Wind took down one tree near Ron Eydt Village, but otherwise there was no significant damage on campus, says Brian Bradley of the UW police this morning. He says the electrical power to campus suffered "at least three major surges", knocking out computers and alarm systems. Kim Spenceley of information systems and technology reports that power flickers knocked out the central computing systems twice between 10 p.m. and midnight, once for about 40 minutes and once for half an hour.
Lightning affecting the power supply is the biggest worry for Rick Zalagenas, who's in charge of the cool air department as manager of the utilities, power house and mechanical sections of plant operations. "With even a flicker in the power, everything shuts down," he says, "and we have to very carefully restart the system" to avoid overloading any areas.
In this week's heat wave, the UW air conditioning equipment is labouring "at or above capacity", says Zalagenas. Since the cooling systems employ rooftop towers to evaporate water from air conditioning units, days with high humidity in which the air is already saturated with water make the job more difficult, he explained. "These are the few extreme days we try to plan for all season long," he added.
Overall, it's not been a bad summer for plant operations, he says, with cooling starting later than usual. "We had a real break because June was so cold."
In today's forecast the "high Humidex advisory" and "air quality advisory" posted yesterday have ended, but it's still expected to be humid, with a high of 29.
Engineering currently has 854 acceptances for 745 first-year places. But that's normal: a fair number of students drop out of engineering every September. Science has 725 acceptances (as of July 4) for 600 places, and math has 939 acceptances for 830 places. Environmental studies isn't far behind, with 854 acceptances for 745 places.The numbers for engineering, science and math are right, but the numbers for environmental studies are, obviously, wrong; I must have copied the engineering line all over again. In fact, ES has 308 acceptances, at last report, for 281 places.
Collective Reflection on the Changing Workplace is the work of six people who were appointed to the advisory committee last August to examine "the issues involved in the changing nature of work itself, and the changing nature of the places in which work is accomplished". Such issues include new technologies, which "are changing relationships between workers and their employers", plus globalization, computerization and changing labour market institutions.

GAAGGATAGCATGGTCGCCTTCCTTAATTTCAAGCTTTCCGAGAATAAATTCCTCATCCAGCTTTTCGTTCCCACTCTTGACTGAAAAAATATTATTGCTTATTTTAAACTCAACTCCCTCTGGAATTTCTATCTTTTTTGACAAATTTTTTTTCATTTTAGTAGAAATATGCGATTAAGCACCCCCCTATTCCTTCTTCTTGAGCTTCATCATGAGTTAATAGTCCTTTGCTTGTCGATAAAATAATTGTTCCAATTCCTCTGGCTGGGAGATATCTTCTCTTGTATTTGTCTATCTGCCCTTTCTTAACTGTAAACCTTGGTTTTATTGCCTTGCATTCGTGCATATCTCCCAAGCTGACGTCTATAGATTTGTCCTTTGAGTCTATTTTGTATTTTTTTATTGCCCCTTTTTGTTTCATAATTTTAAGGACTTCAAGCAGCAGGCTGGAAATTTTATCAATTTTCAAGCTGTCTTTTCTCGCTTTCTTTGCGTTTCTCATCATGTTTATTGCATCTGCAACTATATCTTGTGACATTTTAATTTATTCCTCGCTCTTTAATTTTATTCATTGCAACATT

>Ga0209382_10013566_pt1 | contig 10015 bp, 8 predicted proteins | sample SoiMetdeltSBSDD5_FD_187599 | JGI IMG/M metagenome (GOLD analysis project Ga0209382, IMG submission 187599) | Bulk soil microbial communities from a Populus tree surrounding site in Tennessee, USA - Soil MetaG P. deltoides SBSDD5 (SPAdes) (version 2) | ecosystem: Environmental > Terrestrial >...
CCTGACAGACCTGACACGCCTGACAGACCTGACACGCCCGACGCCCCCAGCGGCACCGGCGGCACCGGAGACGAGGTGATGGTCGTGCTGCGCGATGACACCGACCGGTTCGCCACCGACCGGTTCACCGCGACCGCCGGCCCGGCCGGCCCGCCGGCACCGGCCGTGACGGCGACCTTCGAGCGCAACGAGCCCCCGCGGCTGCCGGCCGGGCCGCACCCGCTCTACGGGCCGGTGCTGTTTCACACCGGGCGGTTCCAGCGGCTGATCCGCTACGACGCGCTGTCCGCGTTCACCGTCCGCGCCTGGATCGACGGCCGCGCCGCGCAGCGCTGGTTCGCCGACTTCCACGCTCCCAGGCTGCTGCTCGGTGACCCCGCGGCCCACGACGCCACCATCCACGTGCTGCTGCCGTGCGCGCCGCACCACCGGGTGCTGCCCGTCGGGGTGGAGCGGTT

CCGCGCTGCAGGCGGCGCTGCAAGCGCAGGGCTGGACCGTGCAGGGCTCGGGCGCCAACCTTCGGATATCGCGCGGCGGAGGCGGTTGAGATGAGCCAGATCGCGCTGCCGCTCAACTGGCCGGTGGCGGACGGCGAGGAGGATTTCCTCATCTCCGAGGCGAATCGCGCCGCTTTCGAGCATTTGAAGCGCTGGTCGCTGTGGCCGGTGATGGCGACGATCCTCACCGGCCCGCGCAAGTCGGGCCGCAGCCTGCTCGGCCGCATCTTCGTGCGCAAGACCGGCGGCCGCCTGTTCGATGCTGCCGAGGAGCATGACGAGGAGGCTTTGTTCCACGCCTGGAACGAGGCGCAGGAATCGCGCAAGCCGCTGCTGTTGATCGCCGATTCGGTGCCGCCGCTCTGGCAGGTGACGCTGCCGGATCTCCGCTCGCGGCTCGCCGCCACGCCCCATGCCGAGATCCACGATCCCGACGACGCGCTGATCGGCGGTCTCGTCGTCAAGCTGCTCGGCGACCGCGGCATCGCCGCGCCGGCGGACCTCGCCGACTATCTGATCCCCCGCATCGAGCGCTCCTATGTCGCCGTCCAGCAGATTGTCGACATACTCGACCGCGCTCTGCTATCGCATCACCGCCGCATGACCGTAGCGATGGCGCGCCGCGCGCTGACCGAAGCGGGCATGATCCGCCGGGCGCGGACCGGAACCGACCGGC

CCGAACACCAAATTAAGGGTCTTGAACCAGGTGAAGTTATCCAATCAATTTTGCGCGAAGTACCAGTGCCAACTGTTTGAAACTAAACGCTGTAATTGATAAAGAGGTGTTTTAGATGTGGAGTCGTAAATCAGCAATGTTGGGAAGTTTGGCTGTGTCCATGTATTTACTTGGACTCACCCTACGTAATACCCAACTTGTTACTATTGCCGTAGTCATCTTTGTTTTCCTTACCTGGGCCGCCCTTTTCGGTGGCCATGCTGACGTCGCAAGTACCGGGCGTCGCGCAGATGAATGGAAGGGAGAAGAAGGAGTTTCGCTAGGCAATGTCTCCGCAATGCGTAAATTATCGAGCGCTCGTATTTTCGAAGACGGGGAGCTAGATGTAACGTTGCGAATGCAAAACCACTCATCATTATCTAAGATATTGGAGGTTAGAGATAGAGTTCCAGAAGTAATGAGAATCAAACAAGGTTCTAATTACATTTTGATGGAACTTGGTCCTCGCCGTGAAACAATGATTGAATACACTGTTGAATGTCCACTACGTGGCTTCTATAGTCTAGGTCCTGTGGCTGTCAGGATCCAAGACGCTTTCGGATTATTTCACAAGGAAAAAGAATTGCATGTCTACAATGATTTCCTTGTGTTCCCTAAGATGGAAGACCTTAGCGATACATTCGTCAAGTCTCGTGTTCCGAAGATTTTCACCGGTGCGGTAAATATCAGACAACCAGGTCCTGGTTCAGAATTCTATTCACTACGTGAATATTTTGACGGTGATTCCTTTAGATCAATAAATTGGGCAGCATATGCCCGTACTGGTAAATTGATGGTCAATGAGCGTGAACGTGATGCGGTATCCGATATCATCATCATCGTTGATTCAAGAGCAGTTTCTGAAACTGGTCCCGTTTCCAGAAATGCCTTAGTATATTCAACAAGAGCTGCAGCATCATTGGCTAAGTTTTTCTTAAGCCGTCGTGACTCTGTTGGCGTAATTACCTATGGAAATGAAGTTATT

"This is a report which deserves to be widely read," said the labour minister, "and I believe it will provoke a good deal of thoughtful reaction across our country. After we have all had a chance to look carefully at these workplace issues and the suggestions for addressing them, I hope to be able to make some progress in this important area in the fall."
The report, which is available on the Web, says many Canadian young people are "in a sort of limbo, unable to find a clear adult role for themselves in society", for lack of permanent jobs of a kind that existed in previous generations.
"Canada's workplaces are changing with unnerving rapidity," says another section of the report.
It has seven main recommendations:
All graphic services outlets will be closed this afternoon for a customer service The outlets close at 2:15 p.m. and only those with evening service will re-open at 4:45 p.m. Main graphics, phone ext. 3452, is available for assistance calls. . . .
A brown-bag session on stress in the workplace runs from 12 to 1:00 today in Math and Computer room 4020. It's sponsored by the Employee Assistance Program (the session is their doing, I mean, not the stress). At last report, there were still a few seats not reserved. . . .
The career services division of the co-op and career department continues to offer its series of seminars this week. Today at 9:30 it's "networking", and at 10:30 "job work and search". Tomorrow, which is Wednesday, there's a 9:30 "interview skills session" in Needles Hall room 1020, followed by "Interview Skills II" at 11:00 for those who want to practice what they've learned. "Walk-ins are welcome," says Kathy Grant in a note from Needles. . . .
The teaching resource office sends a reminder of its seminar for teaching assistants this Friday at noontime. Topic: "Research Seminars at the Academic Job Interview". Information and registration: trace@watserv1. . . .
Here's a web site with a very simple origin: "It's the most interesting if not the best essay I wrote," explains Dave Switzer, formerly a computer science and English student, and now a staff member in CS:
I wrote the essay a couple of years ago for the UW course Anthropology 261, Primate Behaviour. I've received some email from students working on essays with similar topics -- most of them assume that I'm an expert on the subject. Which I'm not -- that was the only anthropology course I took. But I've done quite a bit of reading on apes communicating with sign language.In addition to a formal bibliography, the page offers links to several other web pages about primate language, including a transcript of a "Nova" program titled "Can Chimps Talk?"
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